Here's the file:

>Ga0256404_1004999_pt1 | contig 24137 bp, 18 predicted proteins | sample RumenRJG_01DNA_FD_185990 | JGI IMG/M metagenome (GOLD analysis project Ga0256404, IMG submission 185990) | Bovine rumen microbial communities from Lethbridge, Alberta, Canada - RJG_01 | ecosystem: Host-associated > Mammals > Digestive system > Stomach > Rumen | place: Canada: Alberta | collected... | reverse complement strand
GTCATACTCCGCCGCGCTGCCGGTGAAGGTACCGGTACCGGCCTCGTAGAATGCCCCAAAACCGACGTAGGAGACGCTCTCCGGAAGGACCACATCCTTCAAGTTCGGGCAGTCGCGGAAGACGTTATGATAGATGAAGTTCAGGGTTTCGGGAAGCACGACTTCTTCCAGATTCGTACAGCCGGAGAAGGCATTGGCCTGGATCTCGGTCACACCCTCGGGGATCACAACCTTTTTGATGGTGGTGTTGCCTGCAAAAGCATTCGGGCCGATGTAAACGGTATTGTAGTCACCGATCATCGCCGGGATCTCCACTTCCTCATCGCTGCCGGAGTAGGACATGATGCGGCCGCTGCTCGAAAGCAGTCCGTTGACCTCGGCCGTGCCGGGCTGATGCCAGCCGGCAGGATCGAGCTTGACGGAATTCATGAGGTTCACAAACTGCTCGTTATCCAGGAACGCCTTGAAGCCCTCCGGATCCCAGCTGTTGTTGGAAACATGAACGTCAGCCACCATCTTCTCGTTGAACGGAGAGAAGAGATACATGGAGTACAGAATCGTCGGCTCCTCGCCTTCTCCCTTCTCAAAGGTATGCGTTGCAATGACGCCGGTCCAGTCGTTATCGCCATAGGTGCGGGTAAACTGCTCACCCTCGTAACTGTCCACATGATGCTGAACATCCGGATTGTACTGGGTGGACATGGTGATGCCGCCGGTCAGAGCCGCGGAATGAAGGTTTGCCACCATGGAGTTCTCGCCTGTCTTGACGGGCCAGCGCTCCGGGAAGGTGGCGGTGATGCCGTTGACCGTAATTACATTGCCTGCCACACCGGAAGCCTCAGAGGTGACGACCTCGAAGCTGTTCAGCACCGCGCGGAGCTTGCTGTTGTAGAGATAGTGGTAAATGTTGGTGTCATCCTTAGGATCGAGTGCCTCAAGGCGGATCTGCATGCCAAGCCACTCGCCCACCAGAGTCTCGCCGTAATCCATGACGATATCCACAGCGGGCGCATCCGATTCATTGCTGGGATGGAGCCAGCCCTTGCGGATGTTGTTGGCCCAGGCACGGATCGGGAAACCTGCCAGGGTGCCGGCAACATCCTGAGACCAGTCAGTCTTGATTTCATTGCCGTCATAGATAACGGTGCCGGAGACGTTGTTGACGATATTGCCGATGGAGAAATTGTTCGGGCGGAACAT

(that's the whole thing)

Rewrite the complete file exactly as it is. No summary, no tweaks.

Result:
>Ga0256404_1004999_pt1 | contig 24137 bp, 18 predicted proteins | sample RumenRJG_01DNA_FD_185990 | JGI IMG/M metagenome (GOLD analysis project Ga0256404, IMG submission 185990) | Bovine rumen microbial communities from Lethbridge, Alberta, Canada - RJG_01 | ecosystem: Host-associated > Mammals > Digestive system > Stomach > Rumen | place: Canada: Alberta | collected... | reverse complement strand
GTCATACTCCGCCGCGCTGCCGGTGAAGGTACCGGTACCGGCCTCGTAGAATGCCCCAAAACCGACGTAGGAGACGCTCTCCGGAAGGACCACATCCTTCAAGTTCGGGCAGTCGCGGAAGACGTTATGATAGATGAAGTTCAGGGTTTCGGGAAGCACGACTTCTTCCAGATTCGTACAGCCGGAGAAGGCATTGGCCTGGATCTCGGTCACACCCTCGGGGATCACAACCTTTTTGATGGTGGTGTTGCCTGCAAAAGCATTCGGGCCGATGTAAACGGTATTGTAGTCACCGATCATCGCCGGGATCTCCACTTCCTCATCGCTGCCGGAGTAGGACATGATGCGGCCGCTGCTCGAAAGCAGTCCGTTGACCTCGGCCGTGCCGGGCTGATGCCAGCCGGCAGGATCGAGCTTGACGGAATTCATGAGGTTCACAAACTGCTCGTTATCCAGGAACGCCTTGAAGCCCTCCGGATCCCAGCTGTTGTTGGAAACATGAACGTCAGCCACCATCTTCTCGTTGAACGGAGAGAAGAGATACATGGAGTACAGAATCGTCGGCTCCTCGCCTTCTCCCTTCTCAAAGGTATGCGTTGCAATGACGCCGGTCCAGTCGTTATCGCCATAGGTGCGGGTAAACTGCTCACCCTCGTAACTGTCCACATGATGCTGAACATCCGGATTGTACTGGGTGGACATGGTGATGCCGCCGGTCAGAGCCGCGGAATGAAGGTTTGCCACCATGGAGTTCTCGCCTGTCTTGACGGGCCAGCGCTCCGGGAAGGTGGCGGTGATGCCGTTGACCGTAATTACATTGCCTGCCACACCGGAAGCCTCAGAGGTGACGACCTCGAAGCTGTTCAGCACCGCGCGGAGCTTGCTGTTGTAGAGATAGTGGTAAATGTTGGTGTCATCCTTAGGATCGAGTGCCTCAAGGCGGATCTGCATGCCAAGCCACTCGCCCACCAGAGTCTCGCCGTAATCCATGACGATATCCACAGCGGGCGCATCCGATTCATTGCTGGGATGGAGCCAGCCCTTGCGGATGTTGTTGGCCCAGGCACGGATCGGGAAACCTGCCAGGGTGCCGGCAACATCCTGAGACCAGTCAGTCTTGATTTCATTGCCGTCATAGATAACGGTGCCGGAGACGTTGTTGACGATATTGCCGATGGAGAAATTGTTCGGGCGGAACAT